There are more problems. Text messages are not encrypted, so it can be a security risk to receive texts on foreign networks in heavily monitored countries like China and Russia. Also, if you are traveling outside of the US, it can be expensive to receive messages from a foreign carrier.

Mr. Ellis said security researchers are continuing to discover new vulnerabilities in SMS-based authentication, so we can expect more websites and apps to prevent users from receiving codes via text message. document.

This brings us to the authentication apps that you download to your phone or computer. They generate a temporary security code (instead of texting to your phone) that you enter to sign in to your accounts and online apps.

Let’s use Twitter and the Google Authenticator app as examples.

  • First, download the Google Authenticator app on your phone. Then, on from a computer, click ThanSecurity and account accessTwo-factor authenticationAuthentication App.

  • From here, follow the steps on Twitter. You will be asked to use the Authenticator app to scan the QR code with your phone’s camera, which will link the app to your Twitter account and start generating the security code.

When you sign in to Twitter, you’ll enter your username and password, then open the Authenticator app to find a temporary code.

The big downside to using an authenticator is that if you lose your phone or switch to a new phone, you might have a hard time regaining access to your account. Usually, a website or app like Twitter will allow you to regain access to your account with a backup code. In Twitter’s two-factor authentication settings, a menu labeled “backup codes” will generate a code to let you sign in again. Be sure to write down this code and store it in a safe place.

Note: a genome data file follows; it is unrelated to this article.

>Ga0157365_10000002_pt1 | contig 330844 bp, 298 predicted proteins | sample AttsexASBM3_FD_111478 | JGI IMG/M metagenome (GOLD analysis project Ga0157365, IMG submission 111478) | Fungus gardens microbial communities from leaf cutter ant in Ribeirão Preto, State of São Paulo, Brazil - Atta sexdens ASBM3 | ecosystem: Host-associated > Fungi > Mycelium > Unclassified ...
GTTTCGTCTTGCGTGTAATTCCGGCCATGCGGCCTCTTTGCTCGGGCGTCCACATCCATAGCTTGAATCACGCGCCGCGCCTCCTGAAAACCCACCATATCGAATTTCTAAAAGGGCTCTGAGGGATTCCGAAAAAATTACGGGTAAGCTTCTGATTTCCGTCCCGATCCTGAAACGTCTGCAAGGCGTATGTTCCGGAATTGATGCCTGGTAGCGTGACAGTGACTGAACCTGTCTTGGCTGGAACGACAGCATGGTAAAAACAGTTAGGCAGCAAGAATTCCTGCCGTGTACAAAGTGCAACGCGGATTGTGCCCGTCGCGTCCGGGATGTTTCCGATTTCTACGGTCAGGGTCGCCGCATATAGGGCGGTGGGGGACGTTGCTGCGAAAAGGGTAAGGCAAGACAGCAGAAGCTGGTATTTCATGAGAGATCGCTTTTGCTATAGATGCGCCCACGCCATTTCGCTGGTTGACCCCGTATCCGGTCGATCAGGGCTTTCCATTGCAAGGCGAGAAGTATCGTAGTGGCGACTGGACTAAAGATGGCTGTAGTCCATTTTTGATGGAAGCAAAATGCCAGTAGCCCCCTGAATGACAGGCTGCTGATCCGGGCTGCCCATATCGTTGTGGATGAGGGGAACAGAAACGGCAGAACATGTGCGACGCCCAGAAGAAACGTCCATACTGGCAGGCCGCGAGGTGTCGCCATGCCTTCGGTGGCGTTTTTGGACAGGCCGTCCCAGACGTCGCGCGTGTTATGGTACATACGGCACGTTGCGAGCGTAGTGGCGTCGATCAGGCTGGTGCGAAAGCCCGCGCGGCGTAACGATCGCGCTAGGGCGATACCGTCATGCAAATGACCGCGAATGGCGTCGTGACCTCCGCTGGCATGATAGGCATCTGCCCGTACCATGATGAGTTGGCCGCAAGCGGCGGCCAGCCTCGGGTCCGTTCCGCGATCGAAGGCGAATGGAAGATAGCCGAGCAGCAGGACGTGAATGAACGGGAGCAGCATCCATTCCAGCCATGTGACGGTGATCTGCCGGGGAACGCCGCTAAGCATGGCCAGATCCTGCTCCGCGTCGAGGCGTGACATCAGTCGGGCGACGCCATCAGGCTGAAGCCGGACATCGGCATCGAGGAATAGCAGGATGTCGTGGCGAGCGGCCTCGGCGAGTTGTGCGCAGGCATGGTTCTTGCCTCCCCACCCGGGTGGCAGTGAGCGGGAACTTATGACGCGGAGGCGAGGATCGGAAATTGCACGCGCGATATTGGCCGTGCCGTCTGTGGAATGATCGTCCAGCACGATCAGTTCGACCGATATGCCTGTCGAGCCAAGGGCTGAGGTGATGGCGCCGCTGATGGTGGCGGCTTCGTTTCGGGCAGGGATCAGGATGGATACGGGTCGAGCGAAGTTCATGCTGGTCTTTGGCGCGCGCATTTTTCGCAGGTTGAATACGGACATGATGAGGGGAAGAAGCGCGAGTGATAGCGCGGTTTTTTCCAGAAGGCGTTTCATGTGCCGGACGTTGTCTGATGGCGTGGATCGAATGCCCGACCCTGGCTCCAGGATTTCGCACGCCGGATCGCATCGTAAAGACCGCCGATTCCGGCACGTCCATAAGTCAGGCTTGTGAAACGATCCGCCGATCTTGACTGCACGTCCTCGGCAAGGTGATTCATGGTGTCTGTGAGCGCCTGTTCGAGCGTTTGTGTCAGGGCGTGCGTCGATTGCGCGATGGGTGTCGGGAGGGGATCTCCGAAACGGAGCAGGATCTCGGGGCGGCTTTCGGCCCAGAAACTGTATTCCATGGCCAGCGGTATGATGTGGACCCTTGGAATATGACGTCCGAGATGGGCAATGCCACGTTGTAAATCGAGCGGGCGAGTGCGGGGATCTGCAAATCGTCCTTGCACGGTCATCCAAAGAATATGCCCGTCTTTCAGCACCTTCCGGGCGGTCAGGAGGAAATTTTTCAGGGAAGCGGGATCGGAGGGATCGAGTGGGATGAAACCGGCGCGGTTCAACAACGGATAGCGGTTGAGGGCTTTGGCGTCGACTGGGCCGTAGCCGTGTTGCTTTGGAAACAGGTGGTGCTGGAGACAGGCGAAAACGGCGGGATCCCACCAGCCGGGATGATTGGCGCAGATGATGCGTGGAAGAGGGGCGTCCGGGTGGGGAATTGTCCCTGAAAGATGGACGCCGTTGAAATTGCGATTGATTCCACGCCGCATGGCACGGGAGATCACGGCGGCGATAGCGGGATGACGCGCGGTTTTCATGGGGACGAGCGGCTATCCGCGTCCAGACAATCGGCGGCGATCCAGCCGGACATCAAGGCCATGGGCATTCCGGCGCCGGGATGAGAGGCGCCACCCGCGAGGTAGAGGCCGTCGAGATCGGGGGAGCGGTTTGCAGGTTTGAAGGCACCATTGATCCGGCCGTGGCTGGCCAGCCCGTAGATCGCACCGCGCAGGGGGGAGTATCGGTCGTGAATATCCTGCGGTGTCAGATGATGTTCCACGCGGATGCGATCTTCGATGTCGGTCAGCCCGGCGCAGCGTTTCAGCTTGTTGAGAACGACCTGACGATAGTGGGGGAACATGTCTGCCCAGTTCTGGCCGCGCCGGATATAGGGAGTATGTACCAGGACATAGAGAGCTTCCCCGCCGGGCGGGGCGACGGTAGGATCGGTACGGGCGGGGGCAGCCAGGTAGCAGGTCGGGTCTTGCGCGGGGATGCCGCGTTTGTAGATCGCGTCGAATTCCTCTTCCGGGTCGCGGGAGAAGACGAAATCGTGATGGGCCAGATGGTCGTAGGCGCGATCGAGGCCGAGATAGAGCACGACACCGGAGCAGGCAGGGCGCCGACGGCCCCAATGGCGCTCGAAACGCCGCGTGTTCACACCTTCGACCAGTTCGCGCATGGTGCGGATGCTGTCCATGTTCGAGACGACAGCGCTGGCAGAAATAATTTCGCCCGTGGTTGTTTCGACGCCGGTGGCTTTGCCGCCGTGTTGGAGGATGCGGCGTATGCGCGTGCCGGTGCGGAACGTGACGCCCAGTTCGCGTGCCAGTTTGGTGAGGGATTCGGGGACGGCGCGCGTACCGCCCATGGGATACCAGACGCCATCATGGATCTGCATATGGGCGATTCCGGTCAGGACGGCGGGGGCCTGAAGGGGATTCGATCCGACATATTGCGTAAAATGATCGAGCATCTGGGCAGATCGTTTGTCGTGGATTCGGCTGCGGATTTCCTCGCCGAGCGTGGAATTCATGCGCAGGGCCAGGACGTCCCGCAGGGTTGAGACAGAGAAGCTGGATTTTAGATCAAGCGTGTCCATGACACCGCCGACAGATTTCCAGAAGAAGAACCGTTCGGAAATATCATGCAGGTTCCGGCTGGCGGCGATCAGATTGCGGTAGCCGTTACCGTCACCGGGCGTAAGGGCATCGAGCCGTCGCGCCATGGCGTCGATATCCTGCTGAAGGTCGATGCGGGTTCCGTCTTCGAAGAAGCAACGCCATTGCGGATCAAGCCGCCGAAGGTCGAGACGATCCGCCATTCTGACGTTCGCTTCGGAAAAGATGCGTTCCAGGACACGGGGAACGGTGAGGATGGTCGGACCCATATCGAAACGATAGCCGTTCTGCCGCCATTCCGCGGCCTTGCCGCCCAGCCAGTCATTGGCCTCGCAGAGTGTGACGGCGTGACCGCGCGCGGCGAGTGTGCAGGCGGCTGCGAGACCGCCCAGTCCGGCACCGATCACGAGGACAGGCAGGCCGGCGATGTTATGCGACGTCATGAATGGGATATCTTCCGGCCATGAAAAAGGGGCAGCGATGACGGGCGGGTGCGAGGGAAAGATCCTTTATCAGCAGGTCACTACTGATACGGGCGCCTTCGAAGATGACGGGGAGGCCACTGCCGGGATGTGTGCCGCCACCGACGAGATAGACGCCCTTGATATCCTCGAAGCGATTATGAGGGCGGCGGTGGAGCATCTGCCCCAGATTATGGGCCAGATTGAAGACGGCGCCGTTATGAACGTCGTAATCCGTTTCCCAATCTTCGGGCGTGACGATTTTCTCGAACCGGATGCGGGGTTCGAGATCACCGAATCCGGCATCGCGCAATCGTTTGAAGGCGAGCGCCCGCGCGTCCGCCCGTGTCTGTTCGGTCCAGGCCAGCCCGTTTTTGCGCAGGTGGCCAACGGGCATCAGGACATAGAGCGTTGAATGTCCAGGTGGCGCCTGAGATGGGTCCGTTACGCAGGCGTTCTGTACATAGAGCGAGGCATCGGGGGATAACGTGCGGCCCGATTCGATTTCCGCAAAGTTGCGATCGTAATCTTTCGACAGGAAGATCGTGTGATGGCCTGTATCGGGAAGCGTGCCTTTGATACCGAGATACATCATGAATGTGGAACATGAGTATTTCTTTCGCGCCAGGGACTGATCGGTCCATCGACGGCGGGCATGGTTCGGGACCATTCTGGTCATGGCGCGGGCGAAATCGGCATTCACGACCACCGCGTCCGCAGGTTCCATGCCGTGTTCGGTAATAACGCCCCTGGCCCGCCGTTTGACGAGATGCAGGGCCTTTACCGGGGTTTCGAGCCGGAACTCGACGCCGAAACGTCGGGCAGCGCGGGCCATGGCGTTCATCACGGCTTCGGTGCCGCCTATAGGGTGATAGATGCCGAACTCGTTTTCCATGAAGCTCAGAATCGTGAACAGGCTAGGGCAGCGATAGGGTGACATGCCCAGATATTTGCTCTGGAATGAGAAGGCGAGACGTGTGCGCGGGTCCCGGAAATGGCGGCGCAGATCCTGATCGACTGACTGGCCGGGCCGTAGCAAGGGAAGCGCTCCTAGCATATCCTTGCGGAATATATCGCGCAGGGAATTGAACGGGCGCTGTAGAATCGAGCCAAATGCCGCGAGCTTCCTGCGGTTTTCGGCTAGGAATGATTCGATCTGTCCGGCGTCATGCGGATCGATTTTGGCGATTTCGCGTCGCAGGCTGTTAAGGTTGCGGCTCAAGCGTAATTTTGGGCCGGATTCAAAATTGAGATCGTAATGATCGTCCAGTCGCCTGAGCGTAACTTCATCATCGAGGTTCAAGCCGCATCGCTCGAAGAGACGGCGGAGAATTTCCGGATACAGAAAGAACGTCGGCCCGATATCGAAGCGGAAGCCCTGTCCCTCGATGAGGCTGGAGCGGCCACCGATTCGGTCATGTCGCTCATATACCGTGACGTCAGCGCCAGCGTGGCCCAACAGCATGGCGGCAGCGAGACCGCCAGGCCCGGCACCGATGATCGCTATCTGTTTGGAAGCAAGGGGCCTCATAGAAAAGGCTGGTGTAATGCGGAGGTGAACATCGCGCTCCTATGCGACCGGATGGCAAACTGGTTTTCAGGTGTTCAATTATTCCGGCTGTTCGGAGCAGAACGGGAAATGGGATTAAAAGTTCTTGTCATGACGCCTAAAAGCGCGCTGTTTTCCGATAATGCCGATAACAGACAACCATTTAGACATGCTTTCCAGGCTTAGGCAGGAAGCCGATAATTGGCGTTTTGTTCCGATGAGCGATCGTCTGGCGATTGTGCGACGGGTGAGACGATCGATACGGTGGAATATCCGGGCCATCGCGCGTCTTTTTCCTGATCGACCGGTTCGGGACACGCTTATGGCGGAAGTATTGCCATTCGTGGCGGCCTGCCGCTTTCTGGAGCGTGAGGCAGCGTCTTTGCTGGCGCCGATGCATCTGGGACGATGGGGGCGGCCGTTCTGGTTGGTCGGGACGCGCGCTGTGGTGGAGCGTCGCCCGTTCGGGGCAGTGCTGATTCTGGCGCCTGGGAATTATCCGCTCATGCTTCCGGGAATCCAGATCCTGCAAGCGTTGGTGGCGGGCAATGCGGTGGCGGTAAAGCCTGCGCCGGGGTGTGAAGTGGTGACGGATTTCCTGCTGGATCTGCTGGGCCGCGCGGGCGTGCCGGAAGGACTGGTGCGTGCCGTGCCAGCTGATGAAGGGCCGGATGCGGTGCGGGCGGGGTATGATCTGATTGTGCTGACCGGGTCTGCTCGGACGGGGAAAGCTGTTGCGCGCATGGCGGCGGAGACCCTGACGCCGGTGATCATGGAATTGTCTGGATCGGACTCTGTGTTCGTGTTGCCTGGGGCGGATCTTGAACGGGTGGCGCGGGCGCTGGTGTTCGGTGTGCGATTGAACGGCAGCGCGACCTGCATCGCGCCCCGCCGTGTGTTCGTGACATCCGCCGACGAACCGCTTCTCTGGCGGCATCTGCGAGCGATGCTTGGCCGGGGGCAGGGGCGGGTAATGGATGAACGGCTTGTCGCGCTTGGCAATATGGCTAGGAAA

This technique takes some time and mental bandwidth to set up properly and get used to, but it’s better overall. It’s much harder for someone to take over your device to see the security code than it is to intercept text messages.

The third method — using a physical security key in the form of a USB stick that you plug into your computer or phone to sign in — is the safest of the bunch. We’re unlikely to see this technique widely adopted because keys cost money, and if you lose your keys, it can be difficult to regain access to your account.

Let’s use Twitter and Google’s Titan security key as an example.

  • First, you must purchase a security key. Google sells it Titanium Security Key for 30 dollars; It includes a pair of keys for computers and phones.

  • Then, on from a computer, click ThanSecurity and account accessTwo-factor authenticationSecurity key.

  • From here, follow Twitter’s instructions, which will show you how to plug the key into a USB port and press the button to verify the key. Twitter will then display a screen with a backup code in case you lose your key. Store it in a safe place.

Kind of trouble, right? However, it can be useful for people working in highly sensitive fields, like government agencies and activism.

In short, app authentication is a relatively convenient two-factor method and very secure to use. I recommend most people pick an app, such as Google Authenticator, Authy, or Microsoft Authenticator, and stick with it. All work the same.

It may take some time to set up an authenticator with all your online accounts, but you only need to do it once. And in the long run, it can save you time as logging into websites using this method can be quicker than waiting for a text message to arrive.